Book Review: The Money Saving Mom’s Budget

So if you’ve been around the money-saving-blog world for very long, you’ve probably heard about this book, The Money Saving Mom’s Budget, by Crystal Paine (aka, Money Saving Mom :) ).  A few months ago I jumped at the chance to be able to review a copy of her new book, and I was not disappointed!

I’ve been reading her blog for a couple of years, so my biggest curiosity was whether or not the book would just be a condensed version of all she’s posted on her blog. But I was pretty sure Crystal would manage better than that! :)

And I was pleasantly surprised to find that, while some of the things I had read online were included (like part of their house-buying story), she includes plenty of new information, fresh ideas, and even a 3-step budgeting process that I don’t believe I’ve ever read anywhere else. I most definitely did not feel like I was just re-reading in a book format.

I would heartily recommend this book to everyone. If you have a budget system and home organization system that’s currently working for you, that’s awesome. I still think you’d enjoy this book and learn new things. If nothing else, you’d have read a good book that you could knowledgably recommend to someone who was struggling. Get it from the library if you want to “try before you buy” :)

If you’re like the many people who are struggling with making ends meet, debt piling up, or clutter overwhelming your brain and home, you should definitely buy this book. Don’t wait for it to be available at the library. :) You’ll be able to read it quickly–Crystal’s writing style is simple and straightforward and she gives easy-to-implement plans for taking charge of different areas of your life.

The first sentence that stood out to me was this:

“If living beneath your means or saving sixty-five percent on your grocery bills were effortless, everyone would be doing it!”

I’d never thought about it that way, but often grumbled when it took me an hour to make my grocery list because of trying to plan the menu around sales and find any coupons that match up. I would think, “Everybody else can make a grocery list in probably 15 minutes flat. Why am I spending so much time on this?!” But the fact that I’m making a list (checking it twice….just kidding!) and routinely seeing “You saved $20 today” on my Kroger receipts is not something the 15-minute list makers would necessarily see on a regular basis. (If you do, please start a blog called or something and I’ll be your first subscriber! :) )

Crystal gives “7 Rules for Financial Success” and elaborates on them throughout the chapters. She starts out with goal-setting and breaking down the big goals, moves on to organization (mentally and in your home), and then starts into the money side of things. The 3-step process to having a full-fledged budget is brilliant, in my opinion. Instead of telling you to sit down and just bang! come up with a budget, she breaks it down into bite-size pieces. (Wait, doesn’t that sound familiar? It’s like a full buget is your goal, but you’re breaking it down into smaller, doable steps. Just like you’d do for Rule #1. How ’bout that!)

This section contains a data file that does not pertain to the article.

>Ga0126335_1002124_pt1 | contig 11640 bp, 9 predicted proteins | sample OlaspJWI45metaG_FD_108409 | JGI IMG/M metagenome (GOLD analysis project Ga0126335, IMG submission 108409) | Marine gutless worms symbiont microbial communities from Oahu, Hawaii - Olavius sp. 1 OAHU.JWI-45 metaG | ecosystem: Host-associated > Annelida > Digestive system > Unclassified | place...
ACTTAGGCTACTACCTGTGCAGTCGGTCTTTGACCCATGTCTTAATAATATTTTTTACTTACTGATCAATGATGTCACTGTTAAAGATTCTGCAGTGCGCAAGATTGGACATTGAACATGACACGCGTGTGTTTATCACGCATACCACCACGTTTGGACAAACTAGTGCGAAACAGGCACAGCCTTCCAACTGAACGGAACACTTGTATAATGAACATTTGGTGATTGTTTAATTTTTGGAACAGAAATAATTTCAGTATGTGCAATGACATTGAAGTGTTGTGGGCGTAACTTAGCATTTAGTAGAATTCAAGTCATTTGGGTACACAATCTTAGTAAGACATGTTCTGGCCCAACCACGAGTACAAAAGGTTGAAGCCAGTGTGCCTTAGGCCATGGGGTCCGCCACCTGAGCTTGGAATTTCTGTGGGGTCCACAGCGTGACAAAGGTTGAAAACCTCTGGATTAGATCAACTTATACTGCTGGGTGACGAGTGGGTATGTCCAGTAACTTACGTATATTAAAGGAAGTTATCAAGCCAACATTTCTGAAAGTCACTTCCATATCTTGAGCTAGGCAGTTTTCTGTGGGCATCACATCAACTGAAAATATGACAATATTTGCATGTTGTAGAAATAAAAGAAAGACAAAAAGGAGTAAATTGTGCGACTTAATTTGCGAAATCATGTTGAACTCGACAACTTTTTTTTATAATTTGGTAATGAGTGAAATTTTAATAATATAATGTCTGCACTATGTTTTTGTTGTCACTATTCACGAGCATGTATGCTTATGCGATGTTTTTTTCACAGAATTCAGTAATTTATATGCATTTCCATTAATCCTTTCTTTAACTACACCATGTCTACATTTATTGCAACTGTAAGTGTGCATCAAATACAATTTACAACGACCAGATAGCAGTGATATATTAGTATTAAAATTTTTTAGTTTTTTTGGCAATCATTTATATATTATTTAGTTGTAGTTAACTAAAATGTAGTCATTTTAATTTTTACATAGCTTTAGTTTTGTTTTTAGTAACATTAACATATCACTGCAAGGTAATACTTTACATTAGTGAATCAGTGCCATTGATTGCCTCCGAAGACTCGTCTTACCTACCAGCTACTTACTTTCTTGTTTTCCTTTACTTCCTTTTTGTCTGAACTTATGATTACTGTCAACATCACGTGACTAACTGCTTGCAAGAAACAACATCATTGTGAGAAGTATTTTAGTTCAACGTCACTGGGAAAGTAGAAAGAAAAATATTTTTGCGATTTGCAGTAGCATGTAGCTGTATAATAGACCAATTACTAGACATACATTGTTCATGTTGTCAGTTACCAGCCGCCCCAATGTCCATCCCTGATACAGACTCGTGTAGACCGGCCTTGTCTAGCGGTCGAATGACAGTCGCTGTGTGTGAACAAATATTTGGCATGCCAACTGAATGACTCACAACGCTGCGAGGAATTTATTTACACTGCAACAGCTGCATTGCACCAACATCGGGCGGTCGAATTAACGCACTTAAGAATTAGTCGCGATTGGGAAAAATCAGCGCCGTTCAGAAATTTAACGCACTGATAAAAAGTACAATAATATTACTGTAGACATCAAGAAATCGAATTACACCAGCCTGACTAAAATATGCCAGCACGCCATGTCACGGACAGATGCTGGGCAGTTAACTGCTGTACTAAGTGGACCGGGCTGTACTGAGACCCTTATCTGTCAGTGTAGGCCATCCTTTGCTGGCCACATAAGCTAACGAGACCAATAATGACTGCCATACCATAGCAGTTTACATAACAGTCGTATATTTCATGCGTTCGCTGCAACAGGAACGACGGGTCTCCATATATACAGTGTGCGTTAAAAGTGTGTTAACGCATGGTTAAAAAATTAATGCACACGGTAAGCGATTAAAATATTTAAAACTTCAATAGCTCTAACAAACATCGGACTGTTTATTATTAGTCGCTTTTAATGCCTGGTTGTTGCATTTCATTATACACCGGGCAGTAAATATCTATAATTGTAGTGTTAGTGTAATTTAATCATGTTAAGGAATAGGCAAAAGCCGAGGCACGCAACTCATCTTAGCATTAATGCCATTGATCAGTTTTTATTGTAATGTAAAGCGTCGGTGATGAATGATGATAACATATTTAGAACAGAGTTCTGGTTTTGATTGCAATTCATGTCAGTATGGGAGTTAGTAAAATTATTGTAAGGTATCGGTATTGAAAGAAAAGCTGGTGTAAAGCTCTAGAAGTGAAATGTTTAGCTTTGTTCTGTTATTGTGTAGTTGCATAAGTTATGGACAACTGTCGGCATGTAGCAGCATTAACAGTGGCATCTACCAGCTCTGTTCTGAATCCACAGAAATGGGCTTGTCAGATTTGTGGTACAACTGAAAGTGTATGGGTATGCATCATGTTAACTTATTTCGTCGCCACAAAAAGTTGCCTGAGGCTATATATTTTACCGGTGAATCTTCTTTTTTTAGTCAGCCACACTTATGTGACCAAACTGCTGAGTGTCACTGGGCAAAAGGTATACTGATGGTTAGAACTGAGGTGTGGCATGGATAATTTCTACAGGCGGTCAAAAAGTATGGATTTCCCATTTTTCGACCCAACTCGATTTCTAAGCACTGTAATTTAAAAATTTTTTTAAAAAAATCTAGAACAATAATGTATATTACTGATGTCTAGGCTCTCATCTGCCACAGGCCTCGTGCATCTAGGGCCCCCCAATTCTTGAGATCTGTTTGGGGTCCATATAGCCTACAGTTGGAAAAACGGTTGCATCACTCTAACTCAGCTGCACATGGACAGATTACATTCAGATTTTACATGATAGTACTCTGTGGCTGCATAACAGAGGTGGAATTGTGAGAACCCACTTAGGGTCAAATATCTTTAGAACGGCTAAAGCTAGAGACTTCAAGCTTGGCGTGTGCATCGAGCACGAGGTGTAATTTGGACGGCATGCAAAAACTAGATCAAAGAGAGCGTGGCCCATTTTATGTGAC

I’ve got to say, the section on home organization was where I really benefited. I need to go back through now and write down plans for improving in that area. It’s so true that when things are organized in the home, everything runs so much smoother. And right now I don’t even have any kiddos to work around! (Give me a couple weeks…then I won’t be able to say that anymore :) ) And a simple organization system like she recommends is much easier to maintain than a complex one. Thanks, Crystal :)

Her last rule, “Choose Contentment,” is definitely the foundation for all the others. Without a mindset of “enough is enough” and being content with what you’ve been given, you’ll have a hard time really implementing the other guidelines and strategies.

And of course, no finance book would be complete without sections for earning extra income, cutting extra costs, holding good garage sales, finding good deals on entertainment, and ready-made charts to help you set goals and get organized. These are the places you’ll want to bookmark and re-read every so often to be reminded of ways you can keep yourself on track.

And last, but not least, do read the acknowledgements at the end! Crystal said she enjoys reading those if she’s enjoyed a book, and I definitely agree, strange though it may be. You’ll see that although Crystal wrote a fabulous book, she also had amazing help in getting it all put together. I love seeing how an author’s personality comes through in the acknowledgements, and I think you will too :)

So there’s what I thought of The Money Saving Mom’s Budget. Should you read it? YES. Should you recommend it to others who might benefit? YES. Should you go around to all the giveaways and enter them? Of course! :)

Happy reading :) This book will be released January 10, 2012.

Would you like to win a copy of the book? Just leave a comment below and you’ll be entered into the drawing. Comments will be closed January 9th, 2012 at 11:59 pm. I’ll post the winner on the 10th :)



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